“Longfellow is to poetry what the barrel-organ is to music,” condemned Brooks in 1915 (Arvin 320)—essentially, as Lewis Mumford later concurred, insignificant (321). Despite his ascent into literary stardom, Longfellow’s reputation has since been ravaged by an onslaught of scathing reviews by influential critics such as Brooks, Santayana, and Lewisohn. Brooks, who contended that American literature was divided between “meaningless realism and a meaningless idealism” (Hoopes 100) with seldom gray area in between, grouped Longfellow into the former category, failing to recognize any “artistic instinct” in his poetry (100). As the 20th century commenced, the fledgling generation of critics and writers subscribed to Brooks’s assessment: “To young writers who were deeply troubled about the aridity, the sterility, the spiritual uncreativeness of American generally, and who were turning to the American past in the hopes of discovering moral and intellectual ancestors there[…] Longfellow inevitably seemed to hold out an empty hand” (Arvin 320). Particularly in the shadow of literary goliaths such as Emerson and Whitman, Longfellow’s poetry seemed to lack the philosophy to direct his “social instinct” (Hoopes 100). His descent into obscurity was marked by Santayana and Brooks’s deliberate exclusion of Longfellow from an American canon centered on Emerson and Whitman, a successful attempt to break the trend of genteel tradition that dominated the 19th century and of which Longfellow in particular personified (Willis 629). As Arvin described, Longfellow was no “poète maudit”; he was born in idyllic Portland, Maine, and raised under a well-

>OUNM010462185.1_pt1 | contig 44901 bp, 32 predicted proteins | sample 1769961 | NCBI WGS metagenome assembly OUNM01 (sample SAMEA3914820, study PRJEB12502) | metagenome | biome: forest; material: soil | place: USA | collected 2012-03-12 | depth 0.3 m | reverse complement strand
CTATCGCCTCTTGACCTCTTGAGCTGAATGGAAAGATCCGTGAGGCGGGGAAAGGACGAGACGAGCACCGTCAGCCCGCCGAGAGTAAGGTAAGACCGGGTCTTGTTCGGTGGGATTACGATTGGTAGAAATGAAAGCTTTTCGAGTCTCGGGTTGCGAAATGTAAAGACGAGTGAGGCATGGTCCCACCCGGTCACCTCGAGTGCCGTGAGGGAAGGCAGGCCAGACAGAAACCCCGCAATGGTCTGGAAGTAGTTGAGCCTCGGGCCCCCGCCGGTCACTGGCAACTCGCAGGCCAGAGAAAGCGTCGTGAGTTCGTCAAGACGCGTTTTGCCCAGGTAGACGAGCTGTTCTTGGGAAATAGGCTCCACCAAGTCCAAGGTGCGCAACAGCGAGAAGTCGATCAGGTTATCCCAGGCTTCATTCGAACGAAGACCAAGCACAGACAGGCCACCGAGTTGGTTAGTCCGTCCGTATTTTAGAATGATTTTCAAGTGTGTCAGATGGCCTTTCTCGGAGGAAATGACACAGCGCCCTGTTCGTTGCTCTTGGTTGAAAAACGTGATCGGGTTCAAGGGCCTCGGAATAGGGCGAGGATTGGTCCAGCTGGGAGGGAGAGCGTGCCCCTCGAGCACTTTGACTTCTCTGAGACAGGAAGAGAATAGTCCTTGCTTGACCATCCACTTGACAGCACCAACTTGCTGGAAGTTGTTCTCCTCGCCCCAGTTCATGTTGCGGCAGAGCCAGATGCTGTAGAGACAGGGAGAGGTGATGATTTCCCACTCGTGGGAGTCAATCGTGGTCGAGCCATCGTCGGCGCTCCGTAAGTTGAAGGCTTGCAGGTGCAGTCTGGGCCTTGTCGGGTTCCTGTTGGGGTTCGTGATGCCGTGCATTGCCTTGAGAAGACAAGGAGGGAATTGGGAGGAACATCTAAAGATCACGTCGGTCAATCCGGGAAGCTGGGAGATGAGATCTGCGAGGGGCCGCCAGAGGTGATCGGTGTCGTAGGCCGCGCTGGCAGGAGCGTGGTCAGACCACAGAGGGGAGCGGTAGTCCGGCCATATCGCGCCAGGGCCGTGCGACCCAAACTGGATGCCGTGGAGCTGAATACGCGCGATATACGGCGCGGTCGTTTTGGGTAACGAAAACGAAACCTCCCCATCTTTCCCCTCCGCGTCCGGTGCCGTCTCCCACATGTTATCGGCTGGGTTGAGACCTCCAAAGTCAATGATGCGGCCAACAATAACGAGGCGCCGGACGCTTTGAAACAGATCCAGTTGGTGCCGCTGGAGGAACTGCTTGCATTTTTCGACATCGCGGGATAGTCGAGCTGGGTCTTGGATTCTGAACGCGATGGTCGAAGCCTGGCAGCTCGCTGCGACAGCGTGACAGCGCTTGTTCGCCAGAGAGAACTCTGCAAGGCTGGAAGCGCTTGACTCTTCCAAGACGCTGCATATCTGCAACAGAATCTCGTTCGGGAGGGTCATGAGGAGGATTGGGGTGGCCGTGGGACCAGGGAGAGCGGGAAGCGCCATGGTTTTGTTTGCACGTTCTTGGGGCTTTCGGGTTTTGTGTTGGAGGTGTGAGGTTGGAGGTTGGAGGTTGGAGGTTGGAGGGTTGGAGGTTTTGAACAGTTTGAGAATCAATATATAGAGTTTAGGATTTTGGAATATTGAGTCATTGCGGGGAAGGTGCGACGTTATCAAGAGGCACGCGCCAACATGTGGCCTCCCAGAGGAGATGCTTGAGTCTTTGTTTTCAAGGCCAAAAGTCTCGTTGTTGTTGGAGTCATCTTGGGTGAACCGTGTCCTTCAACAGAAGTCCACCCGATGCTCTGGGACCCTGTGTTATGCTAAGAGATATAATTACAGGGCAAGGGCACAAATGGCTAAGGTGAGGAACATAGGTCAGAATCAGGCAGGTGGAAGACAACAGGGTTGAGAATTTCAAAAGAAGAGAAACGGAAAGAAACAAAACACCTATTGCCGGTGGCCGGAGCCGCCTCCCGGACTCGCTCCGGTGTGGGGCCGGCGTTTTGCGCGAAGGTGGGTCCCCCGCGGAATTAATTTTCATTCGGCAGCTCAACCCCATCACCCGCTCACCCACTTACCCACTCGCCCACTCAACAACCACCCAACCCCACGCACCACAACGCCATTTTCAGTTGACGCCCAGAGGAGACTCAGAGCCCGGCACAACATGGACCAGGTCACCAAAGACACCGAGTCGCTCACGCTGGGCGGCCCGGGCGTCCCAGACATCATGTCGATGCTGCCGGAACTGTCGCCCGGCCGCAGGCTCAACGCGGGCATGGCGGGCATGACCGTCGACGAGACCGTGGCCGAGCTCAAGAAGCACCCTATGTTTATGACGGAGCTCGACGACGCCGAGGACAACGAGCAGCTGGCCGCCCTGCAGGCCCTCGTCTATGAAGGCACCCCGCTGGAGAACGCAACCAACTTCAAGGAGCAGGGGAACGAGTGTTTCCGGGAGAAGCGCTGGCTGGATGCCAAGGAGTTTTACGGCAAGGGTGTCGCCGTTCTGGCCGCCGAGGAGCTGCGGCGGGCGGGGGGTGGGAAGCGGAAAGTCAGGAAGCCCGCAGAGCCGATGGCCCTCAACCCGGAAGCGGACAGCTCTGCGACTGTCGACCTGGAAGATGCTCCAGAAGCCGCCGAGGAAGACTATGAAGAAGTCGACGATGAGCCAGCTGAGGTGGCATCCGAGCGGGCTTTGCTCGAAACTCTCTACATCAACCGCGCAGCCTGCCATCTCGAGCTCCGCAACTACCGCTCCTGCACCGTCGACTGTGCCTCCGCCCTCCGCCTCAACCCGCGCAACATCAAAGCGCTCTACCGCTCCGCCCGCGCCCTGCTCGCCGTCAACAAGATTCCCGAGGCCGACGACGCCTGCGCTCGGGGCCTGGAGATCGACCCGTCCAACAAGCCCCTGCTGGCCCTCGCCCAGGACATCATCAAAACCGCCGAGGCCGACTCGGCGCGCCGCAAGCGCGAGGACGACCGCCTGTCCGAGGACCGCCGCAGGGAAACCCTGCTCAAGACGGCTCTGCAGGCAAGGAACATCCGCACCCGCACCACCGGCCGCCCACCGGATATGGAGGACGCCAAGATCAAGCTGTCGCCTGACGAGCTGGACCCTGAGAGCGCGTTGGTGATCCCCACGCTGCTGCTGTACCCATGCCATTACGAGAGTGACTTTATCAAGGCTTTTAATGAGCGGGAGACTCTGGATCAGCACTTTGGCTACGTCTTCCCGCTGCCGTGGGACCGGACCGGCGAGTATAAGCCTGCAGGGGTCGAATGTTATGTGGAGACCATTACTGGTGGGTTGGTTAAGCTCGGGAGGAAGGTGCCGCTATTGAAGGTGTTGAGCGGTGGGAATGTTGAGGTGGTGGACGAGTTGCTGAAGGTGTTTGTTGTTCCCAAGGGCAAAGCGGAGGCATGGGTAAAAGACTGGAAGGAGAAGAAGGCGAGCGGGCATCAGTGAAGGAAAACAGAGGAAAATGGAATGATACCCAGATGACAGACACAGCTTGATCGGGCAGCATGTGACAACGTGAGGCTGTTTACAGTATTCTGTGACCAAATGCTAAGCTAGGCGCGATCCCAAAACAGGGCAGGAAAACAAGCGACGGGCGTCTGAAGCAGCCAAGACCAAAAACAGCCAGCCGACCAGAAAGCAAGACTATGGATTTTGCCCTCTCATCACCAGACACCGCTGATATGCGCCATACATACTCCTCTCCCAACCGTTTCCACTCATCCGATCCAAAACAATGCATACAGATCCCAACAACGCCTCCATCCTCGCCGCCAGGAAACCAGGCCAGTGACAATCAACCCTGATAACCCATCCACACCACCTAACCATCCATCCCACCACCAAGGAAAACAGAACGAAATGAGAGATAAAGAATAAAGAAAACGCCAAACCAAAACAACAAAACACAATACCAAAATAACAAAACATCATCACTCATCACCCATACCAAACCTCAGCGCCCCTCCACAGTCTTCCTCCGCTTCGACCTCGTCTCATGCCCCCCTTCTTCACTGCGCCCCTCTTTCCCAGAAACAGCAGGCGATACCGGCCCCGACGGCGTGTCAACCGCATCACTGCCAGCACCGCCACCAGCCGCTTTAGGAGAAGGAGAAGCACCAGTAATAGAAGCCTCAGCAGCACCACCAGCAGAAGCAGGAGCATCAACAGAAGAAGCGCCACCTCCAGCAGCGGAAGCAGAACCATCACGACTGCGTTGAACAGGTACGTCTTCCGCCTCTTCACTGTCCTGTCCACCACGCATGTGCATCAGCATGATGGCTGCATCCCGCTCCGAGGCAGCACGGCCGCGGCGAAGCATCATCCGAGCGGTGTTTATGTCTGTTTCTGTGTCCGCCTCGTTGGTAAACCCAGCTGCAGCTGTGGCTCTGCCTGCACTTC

established, respected surname (1-6). Longfellow was denounced as “detached from contemporary America” (321), a sentiment generally echoed by the 20th-century writers and critics to come. As Lewisohn had said, “Who, except wretched schoolchildren, now reads Longfellow?” (Arvin 321).